Customizing Windows Vista

When you first turn on your new computer system, you see the Windows desktop as Microsoft (or your computer manufacturer) set it up for you. If you like the way it looks, great. If not, you can change it.

Windows presents a lot of different ways to personalize the look and feel of your desktop. In fact, one of the great things about Windows is how quickly you can make the desktop look like your desktop, different from anybody else’s.

Windows Control Panel

Virtually all of Windows’ settings are configured via the Control Panel. You open the Control Panel by clicking the Start button and selecting Control Panel; from there, what you see depends on which version of Windows you’re using. In Windows Vista, the Control Panel looks like the one shown in Figure 1.

You can click a major category, such as System and Maintenance or Security, to access related configuration settings. Or you can click one of the key settings under a major heading to go directly to that setting.

Changing Windows Vista Desktop

One of the first things that most users want to personalize is the look of the Windows desktop itself. This is a little different in Windows Vista than in Windows XP, due to Vista’s added visual features. Read on to learn how to customize your Vista desktop.

Changing Desktop Background

Don’t like the default background picture on your desktop? Then change it! Windows Vista offers a wide selection of pictures you can use for your desktop background; you can also opt to have a plain-colored background, or choose any other picture on your PC. All you have to do is follow these steps:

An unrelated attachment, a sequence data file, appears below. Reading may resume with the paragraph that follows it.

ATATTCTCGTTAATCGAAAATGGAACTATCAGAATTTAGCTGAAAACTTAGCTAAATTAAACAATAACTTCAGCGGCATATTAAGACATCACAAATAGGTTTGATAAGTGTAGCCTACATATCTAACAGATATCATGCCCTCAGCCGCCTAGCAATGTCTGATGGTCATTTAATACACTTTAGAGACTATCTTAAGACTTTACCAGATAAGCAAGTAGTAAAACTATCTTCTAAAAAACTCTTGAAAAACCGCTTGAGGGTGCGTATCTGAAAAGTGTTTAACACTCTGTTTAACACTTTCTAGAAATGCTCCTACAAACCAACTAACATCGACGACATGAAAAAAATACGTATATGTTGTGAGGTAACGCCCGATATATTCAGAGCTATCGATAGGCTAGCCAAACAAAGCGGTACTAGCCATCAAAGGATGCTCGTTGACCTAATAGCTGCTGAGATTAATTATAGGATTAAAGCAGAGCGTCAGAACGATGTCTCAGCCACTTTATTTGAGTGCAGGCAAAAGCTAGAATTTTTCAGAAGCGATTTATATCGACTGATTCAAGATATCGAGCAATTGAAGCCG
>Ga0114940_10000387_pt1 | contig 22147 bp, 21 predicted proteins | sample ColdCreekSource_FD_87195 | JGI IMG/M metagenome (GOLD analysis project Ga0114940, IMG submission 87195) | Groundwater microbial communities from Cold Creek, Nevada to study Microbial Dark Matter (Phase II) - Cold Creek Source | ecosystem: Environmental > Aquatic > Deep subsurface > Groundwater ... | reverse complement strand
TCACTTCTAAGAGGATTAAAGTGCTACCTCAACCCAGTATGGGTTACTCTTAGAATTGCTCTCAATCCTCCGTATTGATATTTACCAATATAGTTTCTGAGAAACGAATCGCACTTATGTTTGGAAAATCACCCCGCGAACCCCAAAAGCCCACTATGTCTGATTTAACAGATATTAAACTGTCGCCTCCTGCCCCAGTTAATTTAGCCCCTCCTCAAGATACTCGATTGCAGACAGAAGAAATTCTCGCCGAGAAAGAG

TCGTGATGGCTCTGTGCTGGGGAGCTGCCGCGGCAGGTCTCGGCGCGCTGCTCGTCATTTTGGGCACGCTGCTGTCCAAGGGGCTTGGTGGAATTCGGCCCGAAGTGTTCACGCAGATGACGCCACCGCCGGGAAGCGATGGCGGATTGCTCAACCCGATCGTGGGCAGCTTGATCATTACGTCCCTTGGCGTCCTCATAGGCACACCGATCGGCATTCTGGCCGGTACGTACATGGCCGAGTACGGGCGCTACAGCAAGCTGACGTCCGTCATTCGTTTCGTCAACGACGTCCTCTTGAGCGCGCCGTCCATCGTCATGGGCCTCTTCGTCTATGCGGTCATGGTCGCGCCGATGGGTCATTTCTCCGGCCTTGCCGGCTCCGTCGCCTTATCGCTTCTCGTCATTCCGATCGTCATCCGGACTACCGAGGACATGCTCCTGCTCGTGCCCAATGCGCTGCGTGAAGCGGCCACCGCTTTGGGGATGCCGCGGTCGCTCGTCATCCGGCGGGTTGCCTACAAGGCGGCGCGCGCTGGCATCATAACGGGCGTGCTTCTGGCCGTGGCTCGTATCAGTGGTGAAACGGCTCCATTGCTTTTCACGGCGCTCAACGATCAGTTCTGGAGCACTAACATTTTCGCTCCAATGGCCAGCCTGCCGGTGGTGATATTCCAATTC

1. From the Start menu, select Control Panel.
  2. When the Control Panel opens, select Change Desktop Background (in the Appearance and Personalization section).
  3. This opens the Desktop Background window, shown in Figure 3. Click the Picture Location list and select what kind of background you want—Windows Wallpapers, Pictures, Sample Pictures, Public Pictures, or Solid Colors.

  1. Scroll through the list of options until you find the background you want. Select by the background by clicking it; this automatically applies the background to your desktop.
  2. For all backgrounds except solid colors, you can position the picture three ways on your desktop—stretched, tiled, or centered. Check the desired How Should the Picture Be Positioned? option at the bottom of the dialog box.
  3. Click OK.

Changing Color Scheme

The primary Windows Vista interface is called the Aero interface, and it’s a nice combination of translucent (see-through) colors. You can change the color scheme, however, as well as the level of translucency used in windows and other onscreen elements. To change the color and translucency in Windows Vista, follow these steps:

  1. From the Start menu, select Control Panel.